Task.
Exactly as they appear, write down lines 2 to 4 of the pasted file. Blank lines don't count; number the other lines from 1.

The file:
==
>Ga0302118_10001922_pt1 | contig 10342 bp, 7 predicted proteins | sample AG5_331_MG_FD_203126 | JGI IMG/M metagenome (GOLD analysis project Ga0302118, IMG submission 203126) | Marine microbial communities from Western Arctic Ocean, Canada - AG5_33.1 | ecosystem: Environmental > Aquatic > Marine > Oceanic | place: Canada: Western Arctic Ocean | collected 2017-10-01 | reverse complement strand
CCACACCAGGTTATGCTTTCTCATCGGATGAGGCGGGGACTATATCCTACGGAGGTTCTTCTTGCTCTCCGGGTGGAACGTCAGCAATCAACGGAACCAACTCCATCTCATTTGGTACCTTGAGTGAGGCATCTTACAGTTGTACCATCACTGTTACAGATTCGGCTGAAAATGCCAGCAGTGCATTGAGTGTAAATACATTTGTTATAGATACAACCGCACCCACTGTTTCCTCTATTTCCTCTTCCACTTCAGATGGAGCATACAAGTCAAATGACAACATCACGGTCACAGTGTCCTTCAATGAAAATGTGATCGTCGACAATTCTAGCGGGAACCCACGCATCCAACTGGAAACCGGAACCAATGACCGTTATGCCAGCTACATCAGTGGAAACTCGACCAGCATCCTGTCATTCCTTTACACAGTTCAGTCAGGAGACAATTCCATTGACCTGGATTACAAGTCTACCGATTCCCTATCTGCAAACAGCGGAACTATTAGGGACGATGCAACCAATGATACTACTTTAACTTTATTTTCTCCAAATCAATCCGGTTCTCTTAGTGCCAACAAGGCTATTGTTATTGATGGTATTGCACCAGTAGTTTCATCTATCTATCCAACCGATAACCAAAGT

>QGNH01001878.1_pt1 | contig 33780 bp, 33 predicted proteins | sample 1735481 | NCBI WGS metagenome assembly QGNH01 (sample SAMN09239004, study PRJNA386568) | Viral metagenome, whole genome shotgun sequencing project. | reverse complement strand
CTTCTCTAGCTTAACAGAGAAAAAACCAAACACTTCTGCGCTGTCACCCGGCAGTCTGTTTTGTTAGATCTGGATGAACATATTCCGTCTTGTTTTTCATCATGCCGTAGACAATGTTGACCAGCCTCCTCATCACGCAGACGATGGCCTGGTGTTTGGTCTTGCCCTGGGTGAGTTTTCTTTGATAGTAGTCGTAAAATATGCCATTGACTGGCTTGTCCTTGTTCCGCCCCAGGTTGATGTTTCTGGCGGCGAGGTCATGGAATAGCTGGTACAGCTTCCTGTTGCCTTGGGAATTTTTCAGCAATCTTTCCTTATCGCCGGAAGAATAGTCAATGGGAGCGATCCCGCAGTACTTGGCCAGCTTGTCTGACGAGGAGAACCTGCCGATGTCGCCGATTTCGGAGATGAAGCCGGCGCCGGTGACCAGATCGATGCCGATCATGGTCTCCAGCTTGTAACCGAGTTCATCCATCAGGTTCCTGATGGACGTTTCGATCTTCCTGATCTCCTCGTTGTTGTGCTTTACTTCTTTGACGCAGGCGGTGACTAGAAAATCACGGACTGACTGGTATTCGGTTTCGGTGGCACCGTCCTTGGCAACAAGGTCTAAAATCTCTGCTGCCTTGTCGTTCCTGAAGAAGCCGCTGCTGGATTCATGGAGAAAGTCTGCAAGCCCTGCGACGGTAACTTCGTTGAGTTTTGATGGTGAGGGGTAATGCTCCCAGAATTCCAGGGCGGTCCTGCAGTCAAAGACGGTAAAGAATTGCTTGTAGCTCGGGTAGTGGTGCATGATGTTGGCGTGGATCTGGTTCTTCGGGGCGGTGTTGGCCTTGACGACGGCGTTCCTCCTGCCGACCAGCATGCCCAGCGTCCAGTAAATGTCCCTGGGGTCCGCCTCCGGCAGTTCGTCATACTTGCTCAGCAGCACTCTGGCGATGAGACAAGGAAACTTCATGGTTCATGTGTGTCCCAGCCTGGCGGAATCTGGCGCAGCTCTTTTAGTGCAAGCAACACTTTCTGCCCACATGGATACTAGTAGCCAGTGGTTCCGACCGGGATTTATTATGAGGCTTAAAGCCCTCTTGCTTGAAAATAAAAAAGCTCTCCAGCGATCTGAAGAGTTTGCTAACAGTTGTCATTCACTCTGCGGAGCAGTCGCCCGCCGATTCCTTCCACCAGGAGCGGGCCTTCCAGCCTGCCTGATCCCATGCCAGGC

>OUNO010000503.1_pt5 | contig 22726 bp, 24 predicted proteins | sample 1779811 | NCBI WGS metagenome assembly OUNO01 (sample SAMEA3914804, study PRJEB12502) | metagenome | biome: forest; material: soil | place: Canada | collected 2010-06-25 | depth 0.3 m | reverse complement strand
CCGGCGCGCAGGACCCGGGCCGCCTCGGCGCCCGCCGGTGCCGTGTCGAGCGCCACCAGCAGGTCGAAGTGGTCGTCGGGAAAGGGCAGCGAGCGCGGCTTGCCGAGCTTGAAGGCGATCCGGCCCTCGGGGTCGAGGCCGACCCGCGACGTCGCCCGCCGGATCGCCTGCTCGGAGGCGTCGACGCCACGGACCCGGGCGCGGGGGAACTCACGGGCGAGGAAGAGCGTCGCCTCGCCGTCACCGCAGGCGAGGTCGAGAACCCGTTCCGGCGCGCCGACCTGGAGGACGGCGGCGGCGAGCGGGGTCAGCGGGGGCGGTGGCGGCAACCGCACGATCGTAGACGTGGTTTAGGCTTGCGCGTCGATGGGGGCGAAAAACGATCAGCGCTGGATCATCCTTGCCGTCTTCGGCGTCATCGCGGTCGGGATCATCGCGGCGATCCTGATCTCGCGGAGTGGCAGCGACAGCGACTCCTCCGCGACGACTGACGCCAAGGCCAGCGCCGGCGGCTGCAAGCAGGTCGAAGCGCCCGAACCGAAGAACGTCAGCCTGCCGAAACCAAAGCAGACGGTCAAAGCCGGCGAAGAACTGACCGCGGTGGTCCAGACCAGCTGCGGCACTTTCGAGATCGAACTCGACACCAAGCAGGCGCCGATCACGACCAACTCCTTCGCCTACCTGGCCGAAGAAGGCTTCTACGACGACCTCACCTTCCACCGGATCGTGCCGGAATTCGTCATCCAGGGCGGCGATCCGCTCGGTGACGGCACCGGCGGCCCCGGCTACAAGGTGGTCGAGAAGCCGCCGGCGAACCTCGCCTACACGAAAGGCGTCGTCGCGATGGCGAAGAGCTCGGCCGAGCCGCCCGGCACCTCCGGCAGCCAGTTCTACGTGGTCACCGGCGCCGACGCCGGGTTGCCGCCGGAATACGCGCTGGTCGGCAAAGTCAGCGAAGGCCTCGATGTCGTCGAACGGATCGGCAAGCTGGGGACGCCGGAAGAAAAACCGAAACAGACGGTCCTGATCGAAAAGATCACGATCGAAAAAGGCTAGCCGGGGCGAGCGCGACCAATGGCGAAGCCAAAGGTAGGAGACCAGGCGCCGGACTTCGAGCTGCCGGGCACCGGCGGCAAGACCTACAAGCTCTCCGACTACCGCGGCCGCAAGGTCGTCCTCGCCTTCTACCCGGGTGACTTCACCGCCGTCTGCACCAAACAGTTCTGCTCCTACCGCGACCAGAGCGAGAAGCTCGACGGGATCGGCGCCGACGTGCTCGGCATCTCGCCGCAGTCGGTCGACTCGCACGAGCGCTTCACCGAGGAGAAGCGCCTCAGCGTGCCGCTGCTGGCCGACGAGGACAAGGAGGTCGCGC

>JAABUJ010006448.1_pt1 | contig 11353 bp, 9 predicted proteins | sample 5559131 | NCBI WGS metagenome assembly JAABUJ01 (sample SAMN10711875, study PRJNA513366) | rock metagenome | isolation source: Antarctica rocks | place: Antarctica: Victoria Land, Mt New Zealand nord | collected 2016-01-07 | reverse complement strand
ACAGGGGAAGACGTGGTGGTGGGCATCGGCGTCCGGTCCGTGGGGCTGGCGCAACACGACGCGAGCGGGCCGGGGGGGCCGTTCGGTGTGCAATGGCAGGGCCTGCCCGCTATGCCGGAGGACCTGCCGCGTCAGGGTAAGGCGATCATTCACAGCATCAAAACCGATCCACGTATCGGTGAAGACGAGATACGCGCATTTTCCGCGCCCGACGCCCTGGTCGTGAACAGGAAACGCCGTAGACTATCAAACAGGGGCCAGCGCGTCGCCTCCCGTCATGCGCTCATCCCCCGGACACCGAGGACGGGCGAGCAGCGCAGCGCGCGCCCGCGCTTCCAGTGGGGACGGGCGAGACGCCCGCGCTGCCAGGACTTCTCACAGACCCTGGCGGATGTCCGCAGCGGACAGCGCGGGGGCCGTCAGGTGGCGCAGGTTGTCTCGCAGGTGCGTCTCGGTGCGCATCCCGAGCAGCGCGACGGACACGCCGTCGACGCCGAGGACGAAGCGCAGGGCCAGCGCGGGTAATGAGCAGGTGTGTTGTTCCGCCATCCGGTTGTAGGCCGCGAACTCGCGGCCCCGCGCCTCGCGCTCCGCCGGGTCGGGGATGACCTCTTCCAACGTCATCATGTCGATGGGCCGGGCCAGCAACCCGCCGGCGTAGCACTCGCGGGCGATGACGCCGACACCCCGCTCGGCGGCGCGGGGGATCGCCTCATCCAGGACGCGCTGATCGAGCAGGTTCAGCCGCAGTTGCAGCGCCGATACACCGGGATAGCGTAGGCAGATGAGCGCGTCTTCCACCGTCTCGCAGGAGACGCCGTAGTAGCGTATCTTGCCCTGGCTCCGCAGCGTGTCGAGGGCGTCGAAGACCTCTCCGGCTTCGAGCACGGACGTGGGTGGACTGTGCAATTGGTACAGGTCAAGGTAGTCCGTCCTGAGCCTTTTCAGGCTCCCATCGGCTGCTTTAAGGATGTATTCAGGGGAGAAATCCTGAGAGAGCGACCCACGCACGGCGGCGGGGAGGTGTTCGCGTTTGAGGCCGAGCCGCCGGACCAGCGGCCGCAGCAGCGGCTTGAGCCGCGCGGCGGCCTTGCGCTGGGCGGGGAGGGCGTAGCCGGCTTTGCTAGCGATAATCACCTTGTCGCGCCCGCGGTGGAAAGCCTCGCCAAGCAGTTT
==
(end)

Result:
CCACACCAGGTTATGCTTTCTCATCGGATGAGGCGGGGACTATATCCTACGGAGGTTCTTCTTGCTCTCCGGGTGGAACGTCAGCAATCAACGGAACCAACTCCATCTCATTTGGTACCTTGAGTGAGGCATCTTACAGTTGTACCATCACTGTTACAGATTCGGCTGAAAATGCCAGCAGTGCATTGAGTGTAAATACATTTGTTATAGATACAACCGCACCCACTGTTTCCTCTATTTCCTCTTCCACTTCAGATGGAGCATACAAGTCAAATGACAACATCACGGTCACAGTGTCCTTCAATGAAAATGTGATCGTCGACAATTCTAGCGGGAACCCACGCATCCAACTGGAAACCGGAACCAATGACCGTTATGCCAGCTACATCAGTGGAAACTCGACCAGCATCCTGTCATTCCTTTACACAGTTCAGTCAGGAGACAATTCCATTGACCTGGATTACAAGTCTACCGATTCCCTATCTGCAAACAGCGGAACTATTAGGGACGATGCAACCAATGATACTACTTTAACTTTATTTTCTCCAAATCAATCCGGTTCTCTTAGTGCCAACAAGGCTATTGTTATTGATGGTATTGCACCAGTAGTTTCATCTATCTATCCAACCGATAACCAAAGT

>QGNH01001878.1_pt1 | contig 33780 bp, 33 predicted proteins | sample 1735481 | NCBI WGS metagenome assembly QGNH01 (sample SAMN09239004, study PRJNA386568) | Viral metagenome, whole genome shotgun sequencing project. | reverse complement strand
CTTCTCTAGCTTAACAGAGAAAAAACCAAACACTTCTGCGCTGTCACCCGGCAGTCTGTTTTGTTAGATCTGGATGAACATATTCCGTCTTGTTTTTCATCATGCCGTAGACAATGTTGACCAGCCTCCTCATCACGCAGACGATGGCCTGGTGTTTGGTCTTGCCCTGGGTGAGTTTTCTTTGATAGTAGTCGTAAAATATGCCATTGACTGGCTTGTCCTTGTTCCGCCCCAGGTTGATGTTTCTGGCGGCGAGGTCATGGAATAGCTGGTACAGCTTCCTGTTGCCTTGGGAATTTTTCAGCAATCTTTCCTTATCGCCGGAAGAATAGTCAATGGGAGCGATCCCGCAGTACTTGGCCAGCTTGTCTGACGAGGAGAACCTGCCGATGTCGCCGATTTCGGAGATGAAGCCGGCGCCGGTGACCAGATCGATGCCGATCATGGTCTCCAGCTTGTAACCGAGTTCATCCATCAGGTTCCTGATGGACGTTTCGATCTTCCTGATCTCCTCGTTGTTGTGCTTTACTTCTTTGACGCAGGCGGTGACTAGAAAATCACGGACTGACTGGTATTCGGTTTCGGTGGCACCGTCCTTGGCAACAAGGTCTAAAATCTCTGCTGCCTTGTCGTTCCTGAAGAAGCCGCTGCTGGATTCATGGAGAAAGTCTGCAAGCCCTGCGACGGTAACTTCGTTGAGTTTTGATGGTGAGGGGTAATGCTCCCAGAATTCCAGGGCGGTCCTGCAGTCAAAGACGGTAAAGAATTGCTTGTAGCTCGGGTAGTGGTGCATGATGTTGGCGTGGATCTGGTTCTTCGGGGCGGTGTTGGCCTTGACGACGGCGTTCCTCCTGCCGACCAGCATGCCCAGCGTCCAGTAAATGTCCCTGGGGTCCGCCTCCGGCAGTTCGTCATACTTGCTCAGCAGCACTCTGGCGATGAGACAAGGAAACTTCATGGTTCATGTGTGTCCCAGCCTGGCGGAATCTGGCGCAGCTCTTTTAGTGCAAGCAACACTTTCTGCCCACATGGATACTAGTAGCCAGTGGTTCCGACCGGGATTTATTATGAGGCTTAAAGCCCTCTTGCTTGAAAATAAAAAAGCTCTCCAGCGATCTGAAGAGTTTGCTAACAGTTGTCATTCACTCTGCGGAGCAGTCGCCCGCCGATTCCTTCCACCAGGAGCGGGCCTTCCAGCCTGCCTGATCCCATGCCAGGC